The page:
For trips over the entire route, the shape of the data is broadly similar from day to day and week to week, but there are noticeable differences between weeks and even individual days. Scheduling to match every circumstance is very difficult and this leads either to chronic problems with actual vs scheduled times (the current situation) or schedules that are padded to handle the bulk of situations. The latter approach has been used recently on 504 King, and similar changes are planned for 501 Queen. However, this brings its own challenges including running times that are so extended as to require operators to dawdle through their trips and queues of vehicles at terminals taking extended layovers. Padded schedules can also work against running “on time” because operators know they can always make up time later in their trip.

Note that there are a few anomalously long trips included in these data. Typically they are caused by cars that take a layover enroute and then continue in the same direction (for example, eastbound at Russell Yard). These have not been filtered out of the data.



In the following sections, I look at individual portions of the route to see whether the variations in travel time are uniform along the whole route, or concentrated at certain locations.

A point worth noting is that the Standard Deviation values are not cumulative over the route, although they are larger for the full trip than for an individual segment. In other words, although the averages for long distances are higher than for short ones, the degree of variation in values does not rise proportionately showing that some of the variation evens itself out in the progress of a journey across the city. Within any short segment, an SD value of 1-2 minutes is common, and a good deal of this can be attributed to small differences such as missed traffic lights and passenger loading times. Operators will usually make up for this on a small scale. When a car is seriously off-schedule, a short-turn might be required, but this does not show up in travel times.

Silver Birch to Coxwell

Westbound trips from Neville to Coxwell have had a fairly consistent set of times except for late summer and early fall of 2013 when something was clearly restricting traffic flow during peak and shoulder peak periods, hitting its maximum effect in late October. (Was there a construction project?) It is worth noting how running times build up from the half hour beginning at 7:30 to the one starting at 8:30. In the afternoon, the effect sets in at 17:30, peaks at 18:00 and then drops off again. There is a similar effect eastbound, but only in the afternoon.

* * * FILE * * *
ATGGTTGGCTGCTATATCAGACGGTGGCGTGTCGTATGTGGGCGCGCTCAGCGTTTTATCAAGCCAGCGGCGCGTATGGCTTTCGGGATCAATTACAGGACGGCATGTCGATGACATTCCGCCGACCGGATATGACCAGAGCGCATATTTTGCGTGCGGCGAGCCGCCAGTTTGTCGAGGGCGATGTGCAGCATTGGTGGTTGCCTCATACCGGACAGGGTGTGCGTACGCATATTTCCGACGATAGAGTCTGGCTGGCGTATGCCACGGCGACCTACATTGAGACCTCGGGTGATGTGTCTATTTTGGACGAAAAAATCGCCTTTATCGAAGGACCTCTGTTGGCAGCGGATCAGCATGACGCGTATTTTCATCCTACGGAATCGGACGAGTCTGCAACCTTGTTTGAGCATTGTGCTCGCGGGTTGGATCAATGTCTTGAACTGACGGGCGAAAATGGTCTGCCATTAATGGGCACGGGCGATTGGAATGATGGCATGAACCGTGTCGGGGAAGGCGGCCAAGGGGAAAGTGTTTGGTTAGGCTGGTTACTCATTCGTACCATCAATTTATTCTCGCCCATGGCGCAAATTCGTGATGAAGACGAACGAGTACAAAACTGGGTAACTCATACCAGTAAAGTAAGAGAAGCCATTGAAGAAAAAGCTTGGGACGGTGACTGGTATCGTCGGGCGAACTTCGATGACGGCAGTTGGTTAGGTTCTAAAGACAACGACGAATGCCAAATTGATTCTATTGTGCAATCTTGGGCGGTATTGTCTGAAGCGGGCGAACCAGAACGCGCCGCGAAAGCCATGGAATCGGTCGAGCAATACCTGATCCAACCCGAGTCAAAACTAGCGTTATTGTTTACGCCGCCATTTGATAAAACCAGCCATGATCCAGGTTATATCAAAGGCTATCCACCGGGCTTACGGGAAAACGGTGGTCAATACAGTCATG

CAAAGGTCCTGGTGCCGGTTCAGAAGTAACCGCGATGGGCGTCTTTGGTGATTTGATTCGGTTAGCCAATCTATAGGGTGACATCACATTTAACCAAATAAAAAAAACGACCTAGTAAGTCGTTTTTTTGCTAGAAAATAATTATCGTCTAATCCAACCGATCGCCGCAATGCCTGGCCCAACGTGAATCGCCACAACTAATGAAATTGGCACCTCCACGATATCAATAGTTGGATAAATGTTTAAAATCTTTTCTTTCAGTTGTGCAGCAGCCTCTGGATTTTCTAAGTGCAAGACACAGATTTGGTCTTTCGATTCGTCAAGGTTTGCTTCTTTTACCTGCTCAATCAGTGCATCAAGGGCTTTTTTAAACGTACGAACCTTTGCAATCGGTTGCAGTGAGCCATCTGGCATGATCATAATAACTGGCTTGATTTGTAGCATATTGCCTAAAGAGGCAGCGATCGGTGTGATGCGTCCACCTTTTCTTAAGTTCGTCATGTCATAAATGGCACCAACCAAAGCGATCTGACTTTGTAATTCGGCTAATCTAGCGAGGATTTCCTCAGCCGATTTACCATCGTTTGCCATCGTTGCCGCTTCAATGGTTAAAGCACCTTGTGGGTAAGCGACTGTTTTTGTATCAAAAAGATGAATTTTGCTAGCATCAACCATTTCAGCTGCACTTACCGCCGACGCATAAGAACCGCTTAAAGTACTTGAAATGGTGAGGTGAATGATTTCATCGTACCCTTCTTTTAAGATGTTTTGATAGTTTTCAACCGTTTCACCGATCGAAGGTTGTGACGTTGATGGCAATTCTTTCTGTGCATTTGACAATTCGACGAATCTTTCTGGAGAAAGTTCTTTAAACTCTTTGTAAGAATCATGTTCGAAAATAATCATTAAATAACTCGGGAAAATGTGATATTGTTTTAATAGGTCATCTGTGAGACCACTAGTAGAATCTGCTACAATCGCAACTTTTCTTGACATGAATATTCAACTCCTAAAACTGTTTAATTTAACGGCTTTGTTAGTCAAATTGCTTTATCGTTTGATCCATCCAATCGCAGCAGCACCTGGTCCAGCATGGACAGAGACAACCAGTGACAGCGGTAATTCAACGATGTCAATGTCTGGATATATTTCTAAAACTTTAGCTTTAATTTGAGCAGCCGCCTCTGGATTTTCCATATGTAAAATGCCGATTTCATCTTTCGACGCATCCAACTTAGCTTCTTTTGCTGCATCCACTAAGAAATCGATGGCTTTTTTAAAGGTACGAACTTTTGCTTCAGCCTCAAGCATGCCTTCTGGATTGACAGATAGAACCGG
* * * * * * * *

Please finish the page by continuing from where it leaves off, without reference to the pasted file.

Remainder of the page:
Over the course of the day, running times rise gradually and then fall off through the evening, but except for cases where a disruption causes a spike, the values stay quite uniform. SD values stay at about 1 minute during these periods showing that although there is variation by time of day, within each half hour the values stay close together.

Weekend values are a bit more spread out and some values match those seen during the peak period, no surprise given the weekend traffic in The Beach.



Coxwell to Parliament

Travel times westbound from Coxwell to Parliament build up in the expected way from 0600 to 0830, although the change is quite substantial, from about 15 minutes to over 20, higher, proportionately, than in the segment through The Beach. Moreover, the SD values have many more spikes in them implying this segment of the route has less reliable journeys. From 0900 to 1430, the travel times are fairly consistent, although there continue to be many spikes in the SD values. This continues into the PM peak. Early evening brings two quite distinct sets of travel times for the period 1800 to 1930, and from 2000 onward.

Eastbound travel times build up in a similar way, but not with as much spread as the westbound values between 0600 and 0830 as one would expect for the counterpeak direction. However, something strange happens at 1130 beginning with the 2015 data – for only this half hour, the average running time is about 4 minutes higher, and the SD value jumps from 2 to 10 minutes. The balance of the day continues in a similar vein to the westbound data, including a marked drop-off in travel times from 1900 onward.

The data’s behaviour required a closer look to see just what is happening. Looking at the route at a more detailed level reveals that much of the irregularity is explained by activity at Russell Carhouse, most likely for crew changes.

For the segment from west of Coxwell to Greenwood, the “spikiness” of the SD values is particularly evident in the westbound data as is the abrupt change in running time after 1900. This is not a “traffic” phenomenon, but likely represents the end of a period when cars routinely take layovers at Connaught westbound. The situation eastbound is similar.

The oddity in data for the 1130 period in 2015 shows up in this segment. Examination of detailed data for the three months shows that on most days, one car arrives eastbound at Russell at almost the same time, lays over for a considerable period, and then departs to Woodbine Loop for a trip westbound. This skews the stats for the Greenwood-Coxwell segment, an example of the need to distinguish between “typical” behaviour and exceptions.